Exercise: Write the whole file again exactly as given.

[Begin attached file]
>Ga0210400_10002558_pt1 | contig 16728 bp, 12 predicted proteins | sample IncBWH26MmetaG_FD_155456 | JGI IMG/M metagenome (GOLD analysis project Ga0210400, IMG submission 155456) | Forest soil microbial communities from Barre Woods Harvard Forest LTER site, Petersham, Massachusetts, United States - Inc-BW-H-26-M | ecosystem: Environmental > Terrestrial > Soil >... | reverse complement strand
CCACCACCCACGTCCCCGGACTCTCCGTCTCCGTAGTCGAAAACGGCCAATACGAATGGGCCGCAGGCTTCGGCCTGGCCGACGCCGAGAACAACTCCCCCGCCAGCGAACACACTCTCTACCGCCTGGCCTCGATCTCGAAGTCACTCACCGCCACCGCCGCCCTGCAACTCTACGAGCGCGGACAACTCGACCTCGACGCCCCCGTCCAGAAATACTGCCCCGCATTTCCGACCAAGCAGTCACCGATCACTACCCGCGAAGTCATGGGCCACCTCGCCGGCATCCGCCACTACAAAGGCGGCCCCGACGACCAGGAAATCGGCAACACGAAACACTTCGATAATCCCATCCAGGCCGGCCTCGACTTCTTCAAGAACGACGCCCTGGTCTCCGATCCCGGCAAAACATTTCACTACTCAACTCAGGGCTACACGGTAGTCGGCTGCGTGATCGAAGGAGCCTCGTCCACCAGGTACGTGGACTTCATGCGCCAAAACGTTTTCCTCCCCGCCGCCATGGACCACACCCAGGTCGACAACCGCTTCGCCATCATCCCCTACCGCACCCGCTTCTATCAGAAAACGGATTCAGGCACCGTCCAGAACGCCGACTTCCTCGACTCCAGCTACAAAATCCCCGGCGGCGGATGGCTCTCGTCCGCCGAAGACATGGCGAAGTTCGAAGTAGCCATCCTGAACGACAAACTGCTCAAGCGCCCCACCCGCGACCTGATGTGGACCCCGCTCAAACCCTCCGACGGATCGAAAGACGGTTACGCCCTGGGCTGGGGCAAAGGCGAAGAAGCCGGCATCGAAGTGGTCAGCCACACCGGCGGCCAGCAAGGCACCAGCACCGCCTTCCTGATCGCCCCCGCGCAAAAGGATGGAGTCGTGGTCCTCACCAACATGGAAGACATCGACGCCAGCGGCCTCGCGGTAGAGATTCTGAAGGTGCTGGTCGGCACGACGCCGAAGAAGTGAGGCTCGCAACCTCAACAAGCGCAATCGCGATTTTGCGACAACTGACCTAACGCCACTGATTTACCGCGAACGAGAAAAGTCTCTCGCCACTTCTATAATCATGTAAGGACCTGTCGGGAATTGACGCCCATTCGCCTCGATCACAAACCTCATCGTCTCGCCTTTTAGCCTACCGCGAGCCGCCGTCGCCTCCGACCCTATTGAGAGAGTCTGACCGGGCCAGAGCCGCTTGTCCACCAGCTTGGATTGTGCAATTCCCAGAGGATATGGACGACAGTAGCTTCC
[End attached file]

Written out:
>Ga0210400_10002558_pt1 | contig 16728 bp, 12 predicted proteins | sample IncBWH26MmetaG_FD_155456 | JGI IMG/M metagenome (GOLD analysis project Ga0210400, IMG submission 155456) | Forest soil microbial communities from Barre Woods Harvard Forest LTER site, Petersham, Massachusetts, United States - Inc-BW-H-26-M | ecosystem: Environmental > Terrestrial > Soil >... | reverse complement strand
CCACCACCCACGTCCCCGGACTCTCCGTCTCCGTAGTCGAAAACGGCCAATACGAATGGGCCGCAGGCTTCGGCCTGGCCGACGCCGAGAACAACTCCCCCGCCAGCGAACACACTCTCTACCGCCTGGCCTCGATCTCGAAGTCACTCACCGCCACCGCCGCCCTGCAACTCTACGAGCGCGGACAACTCGACCTCGACGCCCCCGTCCAGAAATACTGCCCCGCATTTCCGACCAAGCAGTCACCGATCACTACCCGCGAAGTCATGGGCCACCTCGCCGGCATCCGCCACTACAAAGGCGGCCCCGACGACCAGGAAATCGGCAACACGAAACACTTCGATAATCCCATCCAGGCCGGCCTCGACTTCTTCAAGAACGACGCCCTGGTCTCCGATCCCGGCAAAACATTTCACTACTCAACTCAGGGCTACACGGTAGTCGGCTGCGTGATCGAAGGAGCCTCGTCCACCAGGTACGTGGACTTCATGCGCCAAAACGTTTTCCTCCCCGCCGCCATGGACCACACCCAGGTCGACAACCGCTTCGCCATCATCCCCTACCGCACCCGCTTCTATCAGAAAACGGATTCAGGCACCGTCCAGAACGCCGACTTCCTCGACTCCAGCTACAAAATCCCCGGCGGCGGATGGCTCTCGTCCGCCGAAGACATGGCGAAGTTCGAAGTAGCCATCCTGAACGACAAACTGCTCAAGCGCCCCACCCGCGACCTGATGTGGACCCCGCTCAAACCCTCCGACGGATCGAAAGACGGTTACGCCCTGGGCTGGGGCAAAGGCGAAGAAGCCGGCATCGAAGTGGTCAGCCACACCGGCGGCCAGCAAGGCACCAGCACCGCCTTCCTGATCGCCCCCGCGCAAAAGGATGGAGTCGTGGTCCTCACCAACATGGAAGACATCGACGCCAGCGGCCTCGCGGTAGAGATTCTGAAGGTGCTGGTCGGCACGACGCCGAAGAAGTGAGGCTCGCAACCTCAACAAGCGCAATCGCGATTTTGCGACAACTGACCTAACGCCACTGATTTACCGCGAACGAGAAAAGTCTCTCGCCACTTCTATAATCATGTAAGGACCTGTCGGGAATTGACGCCCATTCGCCTCGATCACAAACCTCATCGTCTCGCCTTTTAGCCTACCGCGAGCCGCCGTCGCCTCCGACCCTATTGAGAGAGTCTGACCGGGCCAGAGCCGCTTGTCCACCAGCTTGGATTGTGCAATTCCCAGAGGATATGGACGACAGTAGCTTCC